How to talk about religion and politics (and why you absolutely should) - Part 2 - Have you already decided you are right and they are wrong?

This five-part series ‘How to talk about religion and politics (and why you absolutely should)’ explores the importance of having difficult conversations about the most controversial and divisive topics. How can we turn the most difficult of interactions into an opportunity to change minds, learn from others, and gain a deeper understanding of those who see the world differently from us? This is part 2. Part 1 can be found here In part 2 we ask - Have you already decided you are right and they are wrong? What, if any, is the difference between debate, discussion, and dialogue? I find this to be an interesting question, one which evolves the longer you sit with it. It may be that initially, you see no difference in these three words. As a Venn diagram, the three sets certainly overlap, and colloquially you could argue that these are synonyms, standing in for each other reliably in everyday conversation. Conversation is the key word here, the trifecta of debate, discussion, and dialogue

Let's settle this like children

  You know those people you meet and almost immediately, before you really know them, before you’ve shared anything personal, before you’ve learned what makes them tick, you know with a burning truth in your core that they’re an absolute arsehole?  Heather isn’t one of those people. Heather’s brilliant. Heather’s not an arsehole. As she pulled up in her wee red car, unfathomably early in the morning, to pick me up outside my home, I knew straight away we were going to get along. Her exuberant personality was evident as I opened the car door, a beaming smile and a joyous greeting forced me to step out of my early morning crotchetiness despite the cockcrow of first light still ringing in my ears.  Heather greeted me like a childhood friend. I could almost access false memories of parties, shared banter and trips to the pub, such was the wholesome familiarity with which she hailed me into the car. Yet this was only my third time meeting Heather in person, and those other meetings were br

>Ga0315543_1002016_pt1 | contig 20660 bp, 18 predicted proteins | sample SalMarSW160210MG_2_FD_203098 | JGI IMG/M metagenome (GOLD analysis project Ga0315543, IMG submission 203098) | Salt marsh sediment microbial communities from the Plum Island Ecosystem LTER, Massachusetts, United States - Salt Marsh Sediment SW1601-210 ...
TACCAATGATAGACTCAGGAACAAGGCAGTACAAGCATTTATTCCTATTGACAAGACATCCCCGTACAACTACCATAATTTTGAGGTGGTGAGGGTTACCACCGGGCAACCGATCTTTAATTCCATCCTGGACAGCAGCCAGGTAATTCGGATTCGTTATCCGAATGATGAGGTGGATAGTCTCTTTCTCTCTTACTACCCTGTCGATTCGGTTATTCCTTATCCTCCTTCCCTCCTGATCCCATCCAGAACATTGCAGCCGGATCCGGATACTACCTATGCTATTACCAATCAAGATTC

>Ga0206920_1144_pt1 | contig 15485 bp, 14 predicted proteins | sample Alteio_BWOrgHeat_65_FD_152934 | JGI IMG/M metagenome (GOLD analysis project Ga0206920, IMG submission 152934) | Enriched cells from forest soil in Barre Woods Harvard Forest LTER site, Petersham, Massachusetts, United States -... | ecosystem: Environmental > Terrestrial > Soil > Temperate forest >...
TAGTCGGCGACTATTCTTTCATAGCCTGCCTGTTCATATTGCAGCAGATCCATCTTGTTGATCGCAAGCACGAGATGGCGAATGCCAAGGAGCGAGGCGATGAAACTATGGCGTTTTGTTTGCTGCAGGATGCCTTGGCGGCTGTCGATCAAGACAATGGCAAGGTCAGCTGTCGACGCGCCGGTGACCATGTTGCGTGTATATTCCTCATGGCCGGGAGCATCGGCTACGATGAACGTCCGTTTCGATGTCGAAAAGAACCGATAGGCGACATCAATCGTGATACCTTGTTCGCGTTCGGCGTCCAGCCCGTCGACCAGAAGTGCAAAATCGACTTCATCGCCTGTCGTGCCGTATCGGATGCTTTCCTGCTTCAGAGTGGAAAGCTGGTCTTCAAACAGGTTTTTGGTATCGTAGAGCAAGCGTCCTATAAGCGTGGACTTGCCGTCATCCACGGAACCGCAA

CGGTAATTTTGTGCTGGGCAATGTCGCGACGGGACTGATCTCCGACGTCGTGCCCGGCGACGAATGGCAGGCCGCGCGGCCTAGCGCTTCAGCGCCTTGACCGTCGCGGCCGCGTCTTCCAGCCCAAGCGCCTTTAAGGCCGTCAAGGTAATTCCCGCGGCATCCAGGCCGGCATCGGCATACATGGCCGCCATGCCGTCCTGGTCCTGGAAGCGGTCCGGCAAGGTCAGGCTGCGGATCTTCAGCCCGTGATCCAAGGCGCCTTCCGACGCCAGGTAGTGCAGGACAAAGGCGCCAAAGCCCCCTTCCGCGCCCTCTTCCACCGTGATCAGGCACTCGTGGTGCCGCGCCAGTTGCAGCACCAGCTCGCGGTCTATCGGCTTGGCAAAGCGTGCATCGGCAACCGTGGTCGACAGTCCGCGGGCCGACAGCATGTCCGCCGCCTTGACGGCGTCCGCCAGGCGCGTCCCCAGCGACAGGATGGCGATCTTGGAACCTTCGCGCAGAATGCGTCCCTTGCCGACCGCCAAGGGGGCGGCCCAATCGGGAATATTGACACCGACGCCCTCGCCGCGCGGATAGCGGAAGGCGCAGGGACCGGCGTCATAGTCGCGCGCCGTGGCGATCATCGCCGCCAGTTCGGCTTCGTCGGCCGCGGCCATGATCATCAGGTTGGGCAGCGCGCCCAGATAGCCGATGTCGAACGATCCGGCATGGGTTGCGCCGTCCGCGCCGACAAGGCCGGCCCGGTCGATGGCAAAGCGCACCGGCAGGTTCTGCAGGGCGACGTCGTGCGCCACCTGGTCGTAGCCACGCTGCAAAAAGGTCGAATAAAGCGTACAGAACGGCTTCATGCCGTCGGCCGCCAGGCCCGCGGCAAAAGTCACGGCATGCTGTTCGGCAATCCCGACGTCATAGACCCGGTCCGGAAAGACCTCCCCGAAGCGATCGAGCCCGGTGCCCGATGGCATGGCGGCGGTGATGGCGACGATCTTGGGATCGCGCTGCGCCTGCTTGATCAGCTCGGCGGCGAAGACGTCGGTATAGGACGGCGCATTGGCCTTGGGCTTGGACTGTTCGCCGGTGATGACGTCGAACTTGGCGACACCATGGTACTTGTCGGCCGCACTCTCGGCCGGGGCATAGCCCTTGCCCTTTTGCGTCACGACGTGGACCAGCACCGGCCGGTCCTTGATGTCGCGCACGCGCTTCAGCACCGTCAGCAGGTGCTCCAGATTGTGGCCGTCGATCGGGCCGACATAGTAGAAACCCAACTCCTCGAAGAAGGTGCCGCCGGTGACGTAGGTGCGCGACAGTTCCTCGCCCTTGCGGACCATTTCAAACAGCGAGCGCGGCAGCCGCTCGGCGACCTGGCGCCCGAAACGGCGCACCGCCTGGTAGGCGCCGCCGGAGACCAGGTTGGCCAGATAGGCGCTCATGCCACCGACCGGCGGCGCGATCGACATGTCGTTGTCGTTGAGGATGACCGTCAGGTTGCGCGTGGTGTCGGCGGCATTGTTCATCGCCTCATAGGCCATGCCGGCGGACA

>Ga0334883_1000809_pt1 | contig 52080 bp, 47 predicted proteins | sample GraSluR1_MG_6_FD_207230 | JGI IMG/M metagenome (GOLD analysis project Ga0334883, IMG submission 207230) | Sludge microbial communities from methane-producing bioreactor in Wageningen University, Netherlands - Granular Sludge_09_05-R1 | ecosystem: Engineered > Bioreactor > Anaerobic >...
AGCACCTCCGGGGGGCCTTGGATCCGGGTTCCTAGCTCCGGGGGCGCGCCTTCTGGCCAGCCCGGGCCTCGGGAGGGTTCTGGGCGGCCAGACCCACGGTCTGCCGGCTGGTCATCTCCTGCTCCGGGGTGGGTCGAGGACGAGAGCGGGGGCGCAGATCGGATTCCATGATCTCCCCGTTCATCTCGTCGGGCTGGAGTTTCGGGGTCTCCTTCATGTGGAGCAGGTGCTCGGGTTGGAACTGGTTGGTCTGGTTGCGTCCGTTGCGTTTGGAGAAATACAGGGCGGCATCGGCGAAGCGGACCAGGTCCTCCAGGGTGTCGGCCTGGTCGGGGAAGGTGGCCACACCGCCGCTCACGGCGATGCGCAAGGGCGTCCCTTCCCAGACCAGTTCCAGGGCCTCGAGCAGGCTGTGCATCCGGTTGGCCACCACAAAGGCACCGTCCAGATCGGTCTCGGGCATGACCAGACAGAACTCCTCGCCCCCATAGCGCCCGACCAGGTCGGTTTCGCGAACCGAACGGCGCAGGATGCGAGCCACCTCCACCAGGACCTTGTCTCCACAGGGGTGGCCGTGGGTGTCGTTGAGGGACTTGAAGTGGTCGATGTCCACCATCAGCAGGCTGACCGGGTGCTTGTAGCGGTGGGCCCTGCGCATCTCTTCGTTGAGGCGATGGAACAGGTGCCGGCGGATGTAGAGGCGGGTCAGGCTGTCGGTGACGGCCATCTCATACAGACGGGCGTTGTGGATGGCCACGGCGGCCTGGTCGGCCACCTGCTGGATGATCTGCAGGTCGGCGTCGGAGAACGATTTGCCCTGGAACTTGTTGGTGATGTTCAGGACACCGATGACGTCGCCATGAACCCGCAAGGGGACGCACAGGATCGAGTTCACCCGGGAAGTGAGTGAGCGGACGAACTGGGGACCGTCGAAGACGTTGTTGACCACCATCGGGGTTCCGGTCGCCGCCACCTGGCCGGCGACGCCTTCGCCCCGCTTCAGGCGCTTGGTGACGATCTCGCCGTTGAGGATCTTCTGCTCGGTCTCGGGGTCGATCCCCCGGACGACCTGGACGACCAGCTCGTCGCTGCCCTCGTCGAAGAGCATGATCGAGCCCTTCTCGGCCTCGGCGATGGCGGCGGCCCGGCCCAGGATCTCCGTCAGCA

Will you please start acting like an animal!

  Steve and Andy aren’t happy with each other. Steve stole Andy’s lunch, a delicious fruit platter piled high with pineapples, mango, and ripe bananas. Understandably, this made Andy angry - he was looking forward to this exotically sumptuous banquet. Steve doesn’t feel too guilty though, he was already furious with Andy, for Andy had only that morning performed a salacious dance for Lola’s benefit, Lola being the female that Steve has his eye on of course, and sadly for Steve, she seemed to enjoy it. As fists are raised towards the canopy and panted barks ring through the forest, violence is all but certain. Chimpanzees, for that, is what Steve and Andy are, have been known to aggressively maim, kill and even cannibalise their brethren when conflict arises. This is bad news for Andy, the smaller of the chimps who I’m sure does not want to be eaten by his family. As the conflict escalates and violent hoots give way to physical posturing, the troop is seconds away from wild and savage c